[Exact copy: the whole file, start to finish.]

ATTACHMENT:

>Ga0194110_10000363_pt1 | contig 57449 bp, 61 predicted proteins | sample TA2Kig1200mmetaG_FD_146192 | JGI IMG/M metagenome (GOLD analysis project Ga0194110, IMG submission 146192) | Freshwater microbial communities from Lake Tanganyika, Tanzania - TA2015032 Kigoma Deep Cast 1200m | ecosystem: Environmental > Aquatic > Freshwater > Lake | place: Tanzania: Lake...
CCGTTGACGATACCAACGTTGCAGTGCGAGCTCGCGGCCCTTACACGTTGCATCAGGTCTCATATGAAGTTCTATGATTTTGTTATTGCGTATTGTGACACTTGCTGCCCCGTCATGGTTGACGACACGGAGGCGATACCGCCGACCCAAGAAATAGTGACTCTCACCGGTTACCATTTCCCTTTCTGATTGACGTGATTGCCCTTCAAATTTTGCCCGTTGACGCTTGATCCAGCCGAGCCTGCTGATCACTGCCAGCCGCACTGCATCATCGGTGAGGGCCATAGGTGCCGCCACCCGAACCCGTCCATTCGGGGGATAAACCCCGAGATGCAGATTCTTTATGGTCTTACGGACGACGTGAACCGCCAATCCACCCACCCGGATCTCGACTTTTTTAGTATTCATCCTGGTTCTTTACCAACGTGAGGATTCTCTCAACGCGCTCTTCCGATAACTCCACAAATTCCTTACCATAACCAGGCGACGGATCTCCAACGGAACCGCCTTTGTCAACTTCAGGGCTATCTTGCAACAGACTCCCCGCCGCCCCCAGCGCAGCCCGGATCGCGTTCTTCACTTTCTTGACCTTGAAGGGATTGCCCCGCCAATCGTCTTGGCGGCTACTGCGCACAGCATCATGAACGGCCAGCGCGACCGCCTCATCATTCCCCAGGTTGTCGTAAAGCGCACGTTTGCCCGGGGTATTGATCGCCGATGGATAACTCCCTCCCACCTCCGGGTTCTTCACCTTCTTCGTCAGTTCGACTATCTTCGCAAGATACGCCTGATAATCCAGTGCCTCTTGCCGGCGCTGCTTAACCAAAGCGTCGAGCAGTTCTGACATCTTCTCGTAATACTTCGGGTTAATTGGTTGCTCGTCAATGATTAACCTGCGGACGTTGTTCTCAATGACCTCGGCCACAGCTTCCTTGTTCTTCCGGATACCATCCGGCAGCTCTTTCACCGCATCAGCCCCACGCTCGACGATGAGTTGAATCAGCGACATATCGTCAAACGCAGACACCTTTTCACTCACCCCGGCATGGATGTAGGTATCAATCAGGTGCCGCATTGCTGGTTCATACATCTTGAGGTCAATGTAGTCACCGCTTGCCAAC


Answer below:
>Ga0194110_10000363_pt1 | contig 57449 bp, 61 predicted proteins | sample TA2Kig1200mmetaG_FD_146192 | JGI IMG/M metagenome (GOLD analysis project Ga0194110, IMG submission 146192) | Freshwater microbial communities from Lake Tanganyika, Tanzania - TA2015032 Kigoma Deep Cast 1200m | ecosystem: Environmental > Aquatic > Freshwater > Lake | place: Tanzania: Lake...
CCGTTGACGATACCAACGTTGCAGTGCGAGCTCGCGGCCCTTACACGTTGCATCAGGTCTCATATGAAGTTCTATGATTTTGTTATTGCGTATTGTGACACTTGCTGCCCCGTCATGGTTGACGACACGGAGGCGATACCGCCGACCCAAGAAATAGTGACTCTCACCGGTTACCATTTCCCTTTCTGATTGACGTGATTGCCCTTCAAATTTTGCCCGTTGACGCTTGATCCAGCCGAGCCTGCTGATCACTGCCAGCCGCACTGCATCATCGGTGAGGGCCATAGGTGCCGCCACCCGAACCCGTCCATTCGGGGGATAAACCCCGAGATGCAGATTCTTTATGGTCTTACGGACGACGTGAACCGCCAATCCACCCACCCGGATCTCGACTTTTTTAGTATTCATCCTGGTTCTTTACCAACGTGAGGATTCTCTCAACGCGCTCTTCCGATAACTCCACAAATTCCTTACCATAACCAGGCGACGGATCTCCAACGGAACCGCCTTTGTCAACTTCAGGGCTATCTTGCAACAGACTCCCCGCCGCCCCCAGCGCAGCCCGGATCGCGTTCTTCACTTTCTTGACCTTGAAGGGATTGCCCCGCCAATCGTCTTGGCGGCTACTGCGCACAGCATCATGAACGGCCAGCGCGACCGCCTCATCATTCCCCAGGTTGTCGTAAAGCGCACGTTTGCCCGGGGTATTGATCGCCGATGGATAACTCCCTCCCACCTCCGGGTTCTTCACCTTCTTCGTCAGTTCGACTATCTTCGCAAGATACGCCTGATAATCCAGTGCCTCTTGCCGGCGCTGCTTAACCAAAGCGTCGAGCAGTTCTGACATCTTCTCGTAATACTTCGGGTTAATTGGTTGCTCGTCAATGATTAACCTGCGGACGTTGTTCTCAATGACCTCGGCCACAGCTTCCTTGTTCTTCCGGATACCATCCGGCAGCTCTTTCACCGCATCAGCCCCACGCTCGACGATGAGTTGAATCAGCGACATATCGTCAAACGCAGACACCTTTTCACTCACCCCGGCATGGATGTAGGTATCAATCAGGTGCCGCATTGCTGGTTCATACATCTTGAGGTCAATGTAGTCACCGCTTGCCAAC